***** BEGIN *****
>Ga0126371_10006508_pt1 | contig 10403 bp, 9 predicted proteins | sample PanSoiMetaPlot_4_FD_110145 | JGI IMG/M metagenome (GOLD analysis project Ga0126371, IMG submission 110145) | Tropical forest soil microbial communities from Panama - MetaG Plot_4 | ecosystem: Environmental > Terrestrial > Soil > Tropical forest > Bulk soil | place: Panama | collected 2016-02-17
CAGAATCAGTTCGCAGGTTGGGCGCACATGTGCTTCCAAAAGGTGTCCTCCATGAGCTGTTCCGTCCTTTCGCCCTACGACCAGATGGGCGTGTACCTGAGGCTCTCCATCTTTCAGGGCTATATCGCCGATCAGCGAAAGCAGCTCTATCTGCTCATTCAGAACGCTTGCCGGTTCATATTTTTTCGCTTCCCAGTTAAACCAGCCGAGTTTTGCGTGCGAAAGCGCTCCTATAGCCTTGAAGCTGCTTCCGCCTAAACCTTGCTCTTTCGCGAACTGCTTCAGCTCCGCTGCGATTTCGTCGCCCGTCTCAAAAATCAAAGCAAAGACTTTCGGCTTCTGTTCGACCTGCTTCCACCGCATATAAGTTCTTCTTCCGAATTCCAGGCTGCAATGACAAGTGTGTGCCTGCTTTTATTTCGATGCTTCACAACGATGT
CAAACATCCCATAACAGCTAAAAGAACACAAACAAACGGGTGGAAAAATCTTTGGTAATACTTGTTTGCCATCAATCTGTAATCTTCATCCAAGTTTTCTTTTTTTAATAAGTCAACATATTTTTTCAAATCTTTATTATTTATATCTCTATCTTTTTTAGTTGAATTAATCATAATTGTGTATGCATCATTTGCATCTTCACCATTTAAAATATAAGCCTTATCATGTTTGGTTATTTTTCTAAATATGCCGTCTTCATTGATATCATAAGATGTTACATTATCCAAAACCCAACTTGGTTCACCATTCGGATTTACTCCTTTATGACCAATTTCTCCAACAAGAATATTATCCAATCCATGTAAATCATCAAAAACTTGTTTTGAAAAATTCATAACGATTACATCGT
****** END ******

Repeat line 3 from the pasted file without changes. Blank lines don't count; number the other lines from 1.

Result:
CAAACATCCCATAACAGCTAAAAGAACACAAACAAACGGGTGGAAAAATCTTTGGTAATACTTGTTTGCCATCAATCTGTAATCTTCATCCAAGTTTTCTTTTTTTAATAAGTCAACATATTTTTTCAAATCTTTATTATTTATATCTCTATCTTTTTTAGTTGAATTAATCATAATTGTGTATGCATCATTTGCATCTTCACCATTTAAAATATAAGCCTTATCATGTTTGGTTATTTTTCTAAATATGCCGTCTTCATTGATATCATAAGATGTTACATTATCCAAAACCCAACTTGGTTCACCATTCGGATTTACTCCTTTATGACCAATTTCTCCAACAAGAATATTATCCAATCCATGTAAATCATCAAAAACTTGTTTTGAAAAATTCATAACGATTACATCGT